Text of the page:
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When an electrical appliance is switched on, the current flows and the electrical energy supplied by the source is transformed to other forms of energy (e.g heat and light energy in electric bulb)

Therefore, we can define electrical energy as :

The energy carried by electrical charges which can be transformed to other forms of energy by the operation of an electrical appliance.

Electric power: rate of transferring electric energy

P = E /t

where P = power [Watt]

E = electric energy used / dissipated [Joule]

t = time [seconds]

P = IV

where P = power [Watt]

I = current [Ampere]

V = potential difference [Volt]

From P = IV and V = IR,

P = I

P = V

Electrical appliances are usually labeled by its voltage and power rating

Voltage – required potential difference to operate the appliance

Power rating – energy dissipated by the appliance when the correct voltage is supplied

Before the switch is turned on

After the switch is turned on

EMF = V + Ir

EMF = I (R + r)

where EMF = electromotive force [V]

I = current flowing through the circuit [A]

R = total resistance of the circuit [Ω]

r = internal resistance of the batteries [Ω]

V = potential difference of the circuit [V]

Worked example:

What is the internal resistance of a battery if its emf is 12 V and the voltage drop across its terminals is 10 V when a current of 4 A ﬂows in the circuit when it is connected across a load?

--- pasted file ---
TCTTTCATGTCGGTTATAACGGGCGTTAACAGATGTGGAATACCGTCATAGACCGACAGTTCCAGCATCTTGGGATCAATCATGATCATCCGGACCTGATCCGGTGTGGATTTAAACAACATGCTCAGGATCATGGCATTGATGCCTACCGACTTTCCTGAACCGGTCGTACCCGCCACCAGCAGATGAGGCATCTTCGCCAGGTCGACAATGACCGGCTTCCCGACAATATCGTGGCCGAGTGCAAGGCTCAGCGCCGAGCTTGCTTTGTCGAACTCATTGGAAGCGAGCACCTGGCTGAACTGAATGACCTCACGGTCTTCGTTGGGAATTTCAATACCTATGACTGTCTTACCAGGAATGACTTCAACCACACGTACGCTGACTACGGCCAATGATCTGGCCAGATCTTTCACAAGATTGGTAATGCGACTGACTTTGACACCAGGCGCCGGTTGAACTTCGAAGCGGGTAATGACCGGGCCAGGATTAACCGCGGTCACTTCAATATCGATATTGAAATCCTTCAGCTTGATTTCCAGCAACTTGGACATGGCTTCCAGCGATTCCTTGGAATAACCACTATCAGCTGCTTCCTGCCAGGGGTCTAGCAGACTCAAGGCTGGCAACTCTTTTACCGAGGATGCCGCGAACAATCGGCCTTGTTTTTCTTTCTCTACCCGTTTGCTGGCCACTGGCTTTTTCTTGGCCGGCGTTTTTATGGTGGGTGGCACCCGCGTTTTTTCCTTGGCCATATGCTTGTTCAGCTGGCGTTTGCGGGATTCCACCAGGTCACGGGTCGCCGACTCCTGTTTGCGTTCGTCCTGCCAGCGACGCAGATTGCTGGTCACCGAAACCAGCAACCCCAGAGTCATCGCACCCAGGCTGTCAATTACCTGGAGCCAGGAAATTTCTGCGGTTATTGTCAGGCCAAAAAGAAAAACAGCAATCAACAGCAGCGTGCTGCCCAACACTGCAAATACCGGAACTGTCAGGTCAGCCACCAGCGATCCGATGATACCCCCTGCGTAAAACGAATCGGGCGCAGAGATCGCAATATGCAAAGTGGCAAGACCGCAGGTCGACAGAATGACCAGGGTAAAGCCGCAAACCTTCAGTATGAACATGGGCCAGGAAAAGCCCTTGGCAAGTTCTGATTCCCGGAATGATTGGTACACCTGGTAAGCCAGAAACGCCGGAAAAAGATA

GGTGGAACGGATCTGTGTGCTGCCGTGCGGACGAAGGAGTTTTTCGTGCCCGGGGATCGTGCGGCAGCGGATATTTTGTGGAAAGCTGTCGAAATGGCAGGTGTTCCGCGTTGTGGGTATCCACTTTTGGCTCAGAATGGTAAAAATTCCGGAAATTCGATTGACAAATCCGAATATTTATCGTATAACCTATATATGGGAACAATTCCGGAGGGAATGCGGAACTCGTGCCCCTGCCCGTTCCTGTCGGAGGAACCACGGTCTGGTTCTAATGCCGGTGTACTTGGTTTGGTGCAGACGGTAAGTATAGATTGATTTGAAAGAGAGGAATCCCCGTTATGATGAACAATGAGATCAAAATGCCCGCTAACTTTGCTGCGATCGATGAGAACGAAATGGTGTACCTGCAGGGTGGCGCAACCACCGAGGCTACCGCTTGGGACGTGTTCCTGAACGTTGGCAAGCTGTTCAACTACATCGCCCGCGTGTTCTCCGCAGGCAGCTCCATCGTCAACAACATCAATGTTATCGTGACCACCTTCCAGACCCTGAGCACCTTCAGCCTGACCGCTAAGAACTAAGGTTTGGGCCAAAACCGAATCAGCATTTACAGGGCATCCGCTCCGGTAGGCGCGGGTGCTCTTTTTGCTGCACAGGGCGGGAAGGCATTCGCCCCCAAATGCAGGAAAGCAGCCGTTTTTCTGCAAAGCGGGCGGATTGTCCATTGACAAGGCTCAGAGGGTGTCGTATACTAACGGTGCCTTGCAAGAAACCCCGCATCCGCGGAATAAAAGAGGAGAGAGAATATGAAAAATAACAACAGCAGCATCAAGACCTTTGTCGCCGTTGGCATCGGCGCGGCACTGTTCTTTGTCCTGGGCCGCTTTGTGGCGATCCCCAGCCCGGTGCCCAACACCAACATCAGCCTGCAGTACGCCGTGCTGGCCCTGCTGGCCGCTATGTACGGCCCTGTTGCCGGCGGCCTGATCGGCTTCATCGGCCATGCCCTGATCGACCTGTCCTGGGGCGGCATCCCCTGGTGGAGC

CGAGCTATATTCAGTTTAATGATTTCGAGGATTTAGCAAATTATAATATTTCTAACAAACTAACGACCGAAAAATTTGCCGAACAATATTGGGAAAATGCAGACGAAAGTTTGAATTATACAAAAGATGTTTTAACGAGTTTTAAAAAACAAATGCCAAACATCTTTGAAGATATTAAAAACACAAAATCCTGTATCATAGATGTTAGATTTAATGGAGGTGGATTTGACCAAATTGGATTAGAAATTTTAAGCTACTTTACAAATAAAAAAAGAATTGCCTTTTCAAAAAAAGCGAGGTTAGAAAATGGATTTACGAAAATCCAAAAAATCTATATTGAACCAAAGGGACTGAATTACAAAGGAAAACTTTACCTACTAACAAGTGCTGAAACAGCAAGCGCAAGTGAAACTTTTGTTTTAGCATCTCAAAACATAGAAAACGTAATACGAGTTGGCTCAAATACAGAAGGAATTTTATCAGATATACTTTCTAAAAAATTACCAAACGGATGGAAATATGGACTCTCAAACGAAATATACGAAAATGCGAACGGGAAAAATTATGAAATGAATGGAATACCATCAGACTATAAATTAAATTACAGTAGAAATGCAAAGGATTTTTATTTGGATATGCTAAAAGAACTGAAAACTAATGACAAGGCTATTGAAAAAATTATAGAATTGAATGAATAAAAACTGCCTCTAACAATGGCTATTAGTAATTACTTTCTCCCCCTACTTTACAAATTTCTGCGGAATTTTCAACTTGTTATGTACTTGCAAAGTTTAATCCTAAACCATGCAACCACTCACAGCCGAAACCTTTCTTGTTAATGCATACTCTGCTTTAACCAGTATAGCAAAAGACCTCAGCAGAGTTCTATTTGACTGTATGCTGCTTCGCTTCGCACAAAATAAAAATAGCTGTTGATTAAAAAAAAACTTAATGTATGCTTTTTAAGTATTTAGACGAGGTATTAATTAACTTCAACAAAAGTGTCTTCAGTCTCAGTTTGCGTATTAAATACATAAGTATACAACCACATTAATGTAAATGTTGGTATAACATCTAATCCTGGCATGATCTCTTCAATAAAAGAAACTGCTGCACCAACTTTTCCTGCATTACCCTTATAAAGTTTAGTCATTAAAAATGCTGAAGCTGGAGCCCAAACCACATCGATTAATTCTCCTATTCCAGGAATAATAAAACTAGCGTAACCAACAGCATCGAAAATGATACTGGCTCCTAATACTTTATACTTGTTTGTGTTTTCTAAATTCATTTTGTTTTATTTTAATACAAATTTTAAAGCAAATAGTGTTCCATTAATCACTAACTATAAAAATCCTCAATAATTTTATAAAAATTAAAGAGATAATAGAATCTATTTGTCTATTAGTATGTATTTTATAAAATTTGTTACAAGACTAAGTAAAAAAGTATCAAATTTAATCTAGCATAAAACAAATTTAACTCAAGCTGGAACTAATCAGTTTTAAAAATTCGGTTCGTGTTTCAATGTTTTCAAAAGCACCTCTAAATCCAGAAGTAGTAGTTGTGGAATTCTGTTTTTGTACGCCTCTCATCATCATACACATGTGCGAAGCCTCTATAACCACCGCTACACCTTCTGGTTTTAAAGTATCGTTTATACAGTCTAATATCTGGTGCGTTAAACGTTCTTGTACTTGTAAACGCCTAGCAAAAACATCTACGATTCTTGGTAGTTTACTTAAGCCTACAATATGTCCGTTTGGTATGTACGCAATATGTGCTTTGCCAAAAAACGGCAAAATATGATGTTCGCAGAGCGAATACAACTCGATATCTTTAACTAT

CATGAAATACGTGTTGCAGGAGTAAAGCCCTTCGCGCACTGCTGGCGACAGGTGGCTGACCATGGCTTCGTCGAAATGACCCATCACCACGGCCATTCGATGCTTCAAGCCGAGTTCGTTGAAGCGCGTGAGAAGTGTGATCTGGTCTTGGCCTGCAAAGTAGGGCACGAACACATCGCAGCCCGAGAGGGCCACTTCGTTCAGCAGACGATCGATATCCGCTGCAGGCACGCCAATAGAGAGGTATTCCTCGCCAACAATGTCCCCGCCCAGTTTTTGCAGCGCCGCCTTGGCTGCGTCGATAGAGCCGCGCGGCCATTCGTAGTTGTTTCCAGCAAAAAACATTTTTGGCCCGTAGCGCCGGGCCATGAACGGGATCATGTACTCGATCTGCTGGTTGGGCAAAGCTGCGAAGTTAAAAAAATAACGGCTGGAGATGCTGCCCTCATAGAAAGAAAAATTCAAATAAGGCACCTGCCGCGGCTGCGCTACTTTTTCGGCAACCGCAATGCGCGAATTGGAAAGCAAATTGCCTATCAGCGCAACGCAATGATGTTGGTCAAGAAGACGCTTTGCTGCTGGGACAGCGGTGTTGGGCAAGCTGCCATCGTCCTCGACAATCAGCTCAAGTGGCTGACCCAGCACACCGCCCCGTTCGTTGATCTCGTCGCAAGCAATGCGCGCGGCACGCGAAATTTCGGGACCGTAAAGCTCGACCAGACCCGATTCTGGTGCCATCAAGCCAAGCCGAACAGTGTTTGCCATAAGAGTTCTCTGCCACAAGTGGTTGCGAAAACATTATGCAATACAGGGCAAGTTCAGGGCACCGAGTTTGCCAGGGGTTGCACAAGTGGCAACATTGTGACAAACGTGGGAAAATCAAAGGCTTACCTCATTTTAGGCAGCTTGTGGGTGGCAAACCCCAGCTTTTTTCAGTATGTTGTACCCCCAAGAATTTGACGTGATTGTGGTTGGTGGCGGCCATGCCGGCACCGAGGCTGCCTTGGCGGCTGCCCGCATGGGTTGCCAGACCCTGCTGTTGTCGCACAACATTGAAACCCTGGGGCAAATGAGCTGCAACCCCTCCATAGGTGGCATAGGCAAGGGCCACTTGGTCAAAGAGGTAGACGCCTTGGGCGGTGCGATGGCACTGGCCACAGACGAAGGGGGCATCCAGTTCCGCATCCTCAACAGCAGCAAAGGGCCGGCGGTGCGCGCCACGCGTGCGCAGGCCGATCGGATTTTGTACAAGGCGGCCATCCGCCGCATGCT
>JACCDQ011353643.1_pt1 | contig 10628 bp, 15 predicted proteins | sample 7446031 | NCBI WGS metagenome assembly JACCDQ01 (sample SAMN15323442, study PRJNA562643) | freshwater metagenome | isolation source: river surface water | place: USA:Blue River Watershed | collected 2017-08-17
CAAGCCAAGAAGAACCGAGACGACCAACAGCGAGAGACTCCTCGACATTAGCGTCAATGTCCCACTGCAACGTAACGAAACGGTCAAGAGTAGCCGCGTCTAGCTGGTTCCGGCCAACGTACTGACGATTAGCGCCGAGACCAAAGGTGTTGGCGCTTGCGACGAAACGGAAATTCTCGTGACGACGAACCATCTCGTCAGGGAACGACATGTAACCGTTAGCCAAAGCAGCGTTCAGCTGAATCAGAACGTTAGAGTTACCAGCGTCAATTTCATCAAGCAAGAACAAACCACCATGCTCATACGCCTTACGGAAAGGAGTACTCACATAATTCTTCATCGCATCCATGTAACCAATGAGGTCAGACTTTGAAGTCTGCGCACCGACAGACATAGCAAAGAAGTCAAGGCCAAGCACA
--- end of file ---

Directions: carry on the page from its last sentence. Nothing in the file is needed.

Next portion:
Solution:

E = V + Ir

12 = 10 + 4(r)

r =0.5Ω

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## Tuesday, March 9, 2010

## Monday, March 8, 2010

### Electric power

When an electrical appliance is switched on, the current flows and the electrical energy supplied by the source is transformed to other forms of energy (e.g heat and light energy in electric bulb)

Therefore, we can define electrical energy as :

The energy carried by electrical charges which can be transformed to other forms of energy by the operation of an electrical appliance.

Electric power: rate of transferring electric energy

P = E /t

where P = power [Watt]

E = electric energy used / dissipated [Joule]

t = time [seconds]

P = IV

where P = power [Watt]

I = current [Ampere]

V = potential difference [Volt]

From P = IV and V = IR,

P = I

^{2}R

P = V

^{2}/R

Electrical appliances are usually labeled by its voltage and power rating

Voltage – required potential difference to operate the appliance

Power rating – energy dissipated by the appliance when the correct voltage is supplied

## Saturday, March 6, 2010

### Internal resistance

Before the switch is turned on

- The battery does not supply current to the light bulb

- Voltmeter reading = E.m.f. of battery

After the switch is turned on

- The battery supplies current which flows around the circuit

- Voltmeter measures the potential difference across the terminals of the battery

- The voltmeter reading drops due to internal resistance of the battery

EMF = V + Ir

EMF = I (R + r)

where EMF = electromotive force [V]

I = current flowing through the circuit [A]

R = total resistance of the circuit [Ω]

r = internal resistance of the batteries [Ω]

V = potential difference of the circuit [V]

Worked example: